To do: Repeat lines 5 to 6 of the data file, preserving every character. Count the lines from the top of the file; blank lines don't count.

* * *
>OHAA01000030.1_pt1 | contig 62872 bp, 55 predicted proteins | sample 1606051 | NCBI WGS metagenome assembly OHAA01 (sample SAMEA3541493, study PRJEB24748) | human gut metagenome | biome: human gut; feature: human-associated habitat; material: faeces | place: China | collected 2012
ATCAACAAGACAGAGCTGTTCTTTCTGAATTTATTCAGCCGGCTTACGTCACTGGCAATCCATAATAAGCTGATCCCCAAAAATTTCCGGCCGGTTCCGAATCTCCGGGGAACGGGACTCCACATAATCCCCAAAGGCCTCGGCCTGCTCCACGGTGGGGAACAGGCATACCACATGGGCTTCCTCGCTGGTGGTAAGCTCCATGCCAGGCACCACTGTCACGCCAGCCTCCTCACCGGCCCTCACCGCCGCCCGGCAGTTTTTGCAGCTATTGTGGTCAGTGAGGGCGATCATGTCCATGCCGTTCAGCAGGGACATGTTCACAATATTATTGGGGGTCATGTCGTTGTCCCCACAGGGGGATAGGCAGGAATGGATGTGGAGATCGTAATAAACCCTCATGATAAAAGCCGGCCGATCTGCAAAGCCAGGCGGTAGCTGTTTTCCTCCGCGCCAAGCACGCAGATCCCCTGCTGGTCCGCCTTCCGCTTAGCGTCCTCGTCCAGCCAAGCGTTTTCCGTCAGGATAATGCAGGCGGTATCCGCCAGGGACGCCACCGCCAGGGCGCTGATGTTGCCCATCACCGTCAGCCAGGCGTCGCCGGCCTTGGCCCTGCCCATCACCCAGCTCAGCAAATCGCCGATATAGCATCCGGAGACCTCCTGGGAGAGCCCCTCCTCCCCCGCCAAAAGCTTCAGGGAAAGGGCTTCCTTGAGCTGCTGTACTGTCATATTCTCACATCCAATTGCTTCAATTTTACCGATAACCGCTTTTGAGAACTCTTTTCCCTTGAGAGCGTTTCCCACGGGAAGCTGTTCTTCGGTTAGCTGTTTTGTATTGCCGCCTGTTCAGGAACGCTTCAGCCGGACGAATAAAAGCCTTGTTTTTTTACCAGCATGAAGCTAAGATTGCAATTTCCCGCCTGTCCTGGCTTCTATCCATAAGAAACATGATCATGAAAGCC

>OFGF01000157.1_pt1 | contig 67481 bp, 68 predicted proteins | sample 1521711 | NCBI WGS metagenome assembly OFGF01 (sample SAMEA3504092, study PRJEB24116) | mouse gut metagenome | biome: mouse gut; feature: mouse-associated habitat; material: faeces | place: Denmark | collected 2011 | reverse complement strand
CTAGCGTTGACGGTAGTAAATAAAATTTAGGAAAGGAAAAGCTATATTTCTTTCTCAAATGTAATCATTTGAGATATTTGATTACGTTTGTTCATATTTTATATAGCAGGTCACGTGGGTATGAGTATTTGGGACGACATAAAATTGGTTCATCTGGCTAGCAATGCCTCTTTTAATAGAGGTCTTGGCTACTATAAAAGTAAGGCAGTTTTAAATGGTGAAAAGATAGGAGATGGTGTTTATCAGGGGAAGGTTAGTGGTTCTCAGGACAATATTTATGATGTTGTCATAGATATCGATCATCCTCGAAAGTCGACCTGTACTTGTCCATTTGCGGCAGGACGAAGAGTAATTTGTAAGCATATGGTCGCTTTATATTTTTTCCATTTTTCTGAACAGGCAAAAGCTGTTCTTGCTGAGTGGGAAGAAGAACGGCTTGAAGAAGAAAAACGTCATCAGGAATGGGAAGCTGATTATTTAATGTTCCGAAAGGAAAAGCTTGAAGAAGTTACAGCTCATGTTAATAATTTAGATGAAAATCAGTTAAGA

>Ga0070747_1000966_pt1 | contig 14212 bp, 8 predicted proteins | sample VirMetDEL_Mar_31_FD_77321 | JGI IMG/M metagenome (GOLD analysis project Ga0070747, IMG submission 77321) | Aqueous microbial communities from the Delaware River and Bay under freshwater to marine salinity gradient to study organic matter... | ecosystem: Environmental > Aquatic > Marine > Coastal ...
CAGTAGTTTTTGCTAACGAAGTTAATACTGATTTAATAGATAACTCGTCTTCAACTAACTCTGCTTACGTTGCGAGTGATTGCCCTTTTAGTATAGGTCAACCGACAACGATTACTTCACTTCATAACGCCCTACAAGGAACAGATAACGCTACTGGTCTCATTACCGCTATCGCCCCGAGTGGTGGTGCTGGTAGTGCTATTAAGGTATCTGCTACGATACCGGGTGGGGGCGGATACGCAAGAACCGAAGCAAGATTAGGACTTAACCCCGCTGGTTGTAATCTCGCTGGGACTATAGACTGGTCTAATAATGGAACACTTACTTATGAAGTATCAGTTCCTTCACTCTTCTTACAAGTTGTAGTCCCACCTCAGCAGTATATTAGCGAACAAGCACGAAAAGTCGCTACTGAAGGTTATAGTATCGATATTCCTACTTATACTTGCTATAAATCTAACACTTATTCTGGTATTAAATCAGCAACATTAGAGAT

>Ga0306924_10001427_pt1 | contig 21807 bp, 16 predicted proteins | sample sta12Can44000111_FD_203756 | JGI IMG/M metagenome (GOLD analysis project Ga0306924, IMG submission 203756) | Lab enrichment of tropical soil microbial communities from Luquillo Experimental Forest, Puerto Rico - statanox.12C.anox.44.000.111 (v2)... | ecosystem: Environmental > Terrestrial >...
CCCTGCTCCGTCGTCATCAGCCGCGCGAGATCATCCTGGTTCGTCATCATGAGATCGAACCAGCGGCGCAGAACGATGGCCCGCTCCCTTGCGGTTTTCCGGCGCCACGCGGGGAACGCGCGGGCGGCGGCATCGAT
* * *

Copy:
>Ga0070747_1000966_pt1 | contig 14212 bp, 8 predicted proteins | sample VirMetDEL_Mar_31_FD_77321 | JGI IMG/M metagenome (GOLD analysis project Ga0070747, IMG submission 77321) | Aqueous microbial communities from the Delaware River and Bay under freshwater to marine salinity gradient to study organic matter... | ecosystem: Environmental > Aquatic > Marine > Coastal ...
CAGTAGTTTTTGCTAACGAAGTTAATACTGATTTAATAGATAACTCGTCTTCAACTAACTCTGCTTACGTTGCGAGTGATTGCCCTTTTAGTATAGGTCAACCGACAACGATTACTTCACTTCATAACGCCCTACAAGGAACAGATAACGCTACTGGTCTCATTACCGCTATCGCCCCGAGTGGTGGTGCTGGTAGTGCTATTAAGGTATCTGCTACGATACCGGGTGGGGGCGGATACGCAAGAACCGAAGCAAGATTAGGACTTAACCCCGCTGGTTGTAATCTCGCTGGGACTATAGACTGGTCTAATAATGGAACACTTACTTATGAAGTATCAGTTCCTTCACTCTTCTTACAAGTTGTAGTCCCACCTCAGCAGTATATTAGCGAACAAGCACGAAAAGTCGCTACTGAAGGTTATAGTATCGATATTCCTACTTATACTTGCTATAAATCTAACACTTATTCTGGTATTAAATCAGCAACATTAGAGAT